Exhibit A: Drinking At A Supra

I want to try to explain the traditional supra (specifically the drinking part) that is so essential and special to the culture here in Georgia. I have been to a couple of supras for various reason and various degrees of ‘specialness’. I have not been to a wedding supra yet, which from I hear is a whole other level of tradition. But what follows are the basic rules of the custom from what I have observed thus far. Native Georgians or other people living in Georgia who have participated in the supra, please feel free to your observations.


You don’t really NEED a reason to have a supra. It can be as simple as friends on a trip together or celebration of a great weekend. The number of people can vary as well from three to 300+.  But I have found that the true spirit of the supra is revealed when there is a special occasion or familial event.

Georgian supra is rooted in the Bacchic tradition, in which reverence for the grape influences the oral traditions embedded in toast-making. The traditions of the Georgian table space the drinking out over the course of the meal. (Some more of the more important toasts require drinking your glass to the bottom as a sign of respect.)

Here are some of the rules (I think).

  1. You cannot drink until the tamada (toastmaster) has made his toast and drinks. Only then, and usually in order around the table, can other revelers repeat the toast and drink. All others present must drink to this same theme.
  2. Never propose a different toast unless you are given permission: that is an offense to the tamada.
  3. To actually drink out of your glass, usually you add on to the theme with your own toast (to that theme). Or a shortcut that was told to me by my host father (since I didn’t know the language well) was to just say ‘gamarjos’ to all the other toasts. You don’t have to drink all the wine in your glass in one gulp. If you have any left though, it will shortly be filled to the brim for the next round of toasts. You cannot drink the wine except during toasting. You don’t have to drink at all actually. You can forego a toast or two…. to prepare for the next round.
  4. Most Georgian homes have a large ram’s horn. This will invariably be brought out at some point during the meal, filled with wine and handed to an honored guest. Usually you must drink this to the bottom… because it doesn’t have a bottom to sit upright on the table. I’ve also seen a clay dish looking vessel that serves the same purpose.
  5. If the toast is made to you or America or in any way bears directly upon your presence, you must wait to drink until everyone else has gone before you. Your toast in response should be one of thanks.
  6. Usually there is an order to the toasts. The subjects that I tend to hear over and over are: to peace, to the reason for the gathering, to the hostess, to parents and ancestors, to Georgia as motherland, to friends, to the memory of those who have died, to life, to children, to the women, to each guest present, sometimes individually, sometimes combined. After this the tamada usually allows anyone who so desires to make a toast.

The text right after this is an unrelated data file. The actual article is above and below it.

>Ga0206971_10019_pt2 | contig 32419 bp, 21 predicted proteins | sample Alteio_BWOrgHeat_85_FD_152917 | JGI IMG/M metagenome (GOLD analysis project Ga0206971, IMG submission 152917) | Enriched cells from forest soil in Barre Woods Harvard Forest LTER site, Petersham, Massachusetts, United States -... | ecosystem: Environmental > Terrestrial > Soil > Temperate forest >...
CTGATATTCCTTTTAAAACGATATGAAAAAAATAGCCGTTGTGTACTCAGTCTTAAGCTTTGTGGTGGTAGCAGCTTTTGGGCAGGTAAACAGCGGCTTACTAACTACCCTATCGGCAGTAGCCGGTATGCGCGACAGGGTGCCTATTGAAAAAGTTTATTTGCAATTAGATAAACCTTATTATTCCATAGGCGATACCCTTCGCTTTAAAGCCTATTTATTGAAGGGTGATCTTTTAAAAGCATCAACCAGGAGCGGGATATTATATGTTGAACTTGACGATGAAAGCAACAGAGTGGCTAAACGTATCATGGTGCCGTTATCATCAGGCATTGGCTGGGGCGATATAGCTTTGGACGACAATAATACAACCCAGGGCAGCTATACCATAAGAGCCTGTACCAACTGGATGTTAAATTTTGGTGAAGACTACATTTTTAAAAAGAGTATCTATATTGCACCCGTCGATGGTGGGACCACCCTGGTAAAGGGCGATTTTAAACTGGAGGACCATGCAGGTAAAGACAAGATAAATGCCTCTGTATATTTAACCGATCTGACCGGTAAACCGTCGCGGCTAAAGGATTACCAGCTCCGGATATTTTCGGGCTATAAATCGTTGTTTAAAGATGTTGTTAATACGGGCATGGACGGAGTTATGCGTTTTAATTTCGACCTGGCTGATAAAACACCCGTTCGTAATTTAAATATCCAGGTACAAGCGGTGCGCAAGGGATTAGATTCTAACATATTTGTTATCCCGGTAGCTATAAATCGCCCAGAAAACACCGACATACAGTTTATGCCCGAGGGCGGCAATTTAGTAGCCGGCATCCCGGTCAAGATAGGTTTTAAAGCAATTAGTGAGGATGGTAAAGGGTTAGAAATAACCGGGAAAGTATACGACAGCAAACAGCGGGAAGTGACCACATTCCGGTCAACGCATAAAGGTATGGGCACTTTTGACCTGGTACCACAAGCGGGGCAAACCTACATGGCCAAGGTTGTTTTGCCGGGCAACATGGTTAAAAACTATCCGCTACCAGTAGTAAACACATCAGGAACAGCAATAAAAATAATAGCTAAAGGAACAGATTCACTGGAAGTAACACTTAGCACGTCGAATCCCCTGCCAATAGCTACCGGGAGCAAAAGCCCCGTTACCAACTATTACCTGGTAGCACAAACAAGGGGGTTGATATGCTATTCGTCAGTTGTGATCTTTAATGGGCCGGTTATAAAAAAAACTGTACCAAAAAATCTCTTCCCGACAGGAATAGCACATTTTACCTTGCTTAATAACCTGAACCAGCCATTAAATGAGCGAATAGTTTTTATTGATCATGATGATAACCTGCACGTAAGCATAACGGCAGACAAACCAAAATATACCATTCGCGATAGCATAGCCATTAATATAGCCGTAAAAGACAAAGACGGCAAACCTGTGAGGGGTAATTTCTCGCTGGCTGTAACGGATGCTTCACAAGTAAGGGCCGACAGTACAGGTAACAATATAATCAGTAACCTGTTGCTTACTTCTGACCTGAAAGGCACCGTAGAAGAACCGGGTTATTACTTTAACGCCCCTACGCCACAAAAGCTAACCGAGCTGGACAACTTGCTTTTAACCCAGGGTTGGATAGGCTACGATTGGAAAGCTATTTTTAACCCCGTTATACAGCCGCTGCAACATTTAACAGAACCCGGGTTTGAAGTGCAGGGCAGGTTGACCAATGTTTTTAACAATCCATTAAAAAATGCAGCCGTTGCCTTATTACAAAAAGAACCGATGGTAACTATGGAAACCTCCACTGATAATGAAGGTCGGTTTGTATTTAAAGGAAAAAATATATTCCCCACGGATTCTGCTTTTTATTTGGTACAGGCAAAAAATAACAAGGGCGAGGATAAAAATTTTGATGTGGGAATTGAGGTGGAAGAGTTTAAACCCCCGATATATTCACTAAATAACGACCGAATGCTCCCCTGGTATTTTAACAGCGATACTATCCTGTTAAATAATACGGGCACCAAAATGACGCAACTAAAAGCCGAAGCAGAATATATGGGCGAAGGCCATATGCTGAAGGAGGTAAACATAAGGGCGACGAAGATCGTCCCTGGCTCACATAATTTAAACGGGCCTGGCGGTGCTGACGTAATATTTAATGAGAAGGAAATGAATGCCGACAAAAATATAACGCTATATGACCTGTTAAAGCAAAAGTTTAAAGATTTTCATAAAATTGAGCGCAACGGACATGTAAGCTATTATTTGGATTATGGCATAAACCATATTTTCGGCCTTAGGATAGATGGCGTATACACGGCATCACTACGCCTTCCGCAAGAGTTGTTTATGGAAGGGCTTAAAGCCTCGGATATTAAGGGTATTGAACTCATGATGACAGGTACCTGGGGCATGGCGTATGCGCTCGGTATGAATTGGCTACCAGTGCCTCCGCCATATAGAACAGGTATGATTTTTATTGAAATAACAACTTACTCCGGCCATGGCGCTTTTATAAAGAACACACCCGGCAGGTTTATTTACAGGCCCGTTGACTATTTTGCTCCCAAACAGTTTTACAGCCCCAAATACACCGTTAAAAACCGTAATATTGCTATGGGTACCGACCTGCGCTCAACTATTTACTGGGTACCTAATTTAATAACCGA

During supras, usually during the end when everyone is good and lit, there are poems recited and songs sang. I even saw a guy break out a guitar. All the while food and more food just keeps on coming out of the kitchen. Usually the women have their own conversations on the other end of the table. Not to say they don’t interact with the men or join conversations.

I tend to eat moderately fast. Eating was never an event for me. When I finished in America, I got up from the table and did other things. I think since I am the guest here, there is ALWAYS another person sitting with me until I am finished. Anyone will suffice, Nika down to Grandpa (well anyone except Nino).  Supras are a marathon of eating and drinking. They last for hours. Sitting, talking, laughing and drinking. I need to quickly learn to change my disposition when it comes to eating, especially during supras. There is sooo much food. Sometimes there are plates on top of plates on top of plates. I am not exaggerating. And all of it usually looks so good. But the moral of the story: slow and steady wins the race.

I had previously thought before coming to Georgia, in reading about supras and drinking, that it was a drunk fest at every meal. That is not the case. My host family never drinks, for whatever reason, except at supras. And my host father doesn’t drink then, unless he isn’t driving. Once we had a lunch with beer, but that wasn’t really a supra. There is also a liquor that they make and serve, called Tcha-tcha, that is used to take the supra to the next level. It is wickedly strong. But I have only had Tcha-tcha in the villages. And the one supra where there was liquor present, it was Jack Daniels. But again, different supras in different areas have different things available. Some friends only have Tcha-Tcha at their supras. So it really depends on the region and living status.

So that’s what I have so far. I will continue to observe for different variations of and update corrections to this wonderful tradition.


Next exhibit: The Marshut’ka.


Holla atcha boy!

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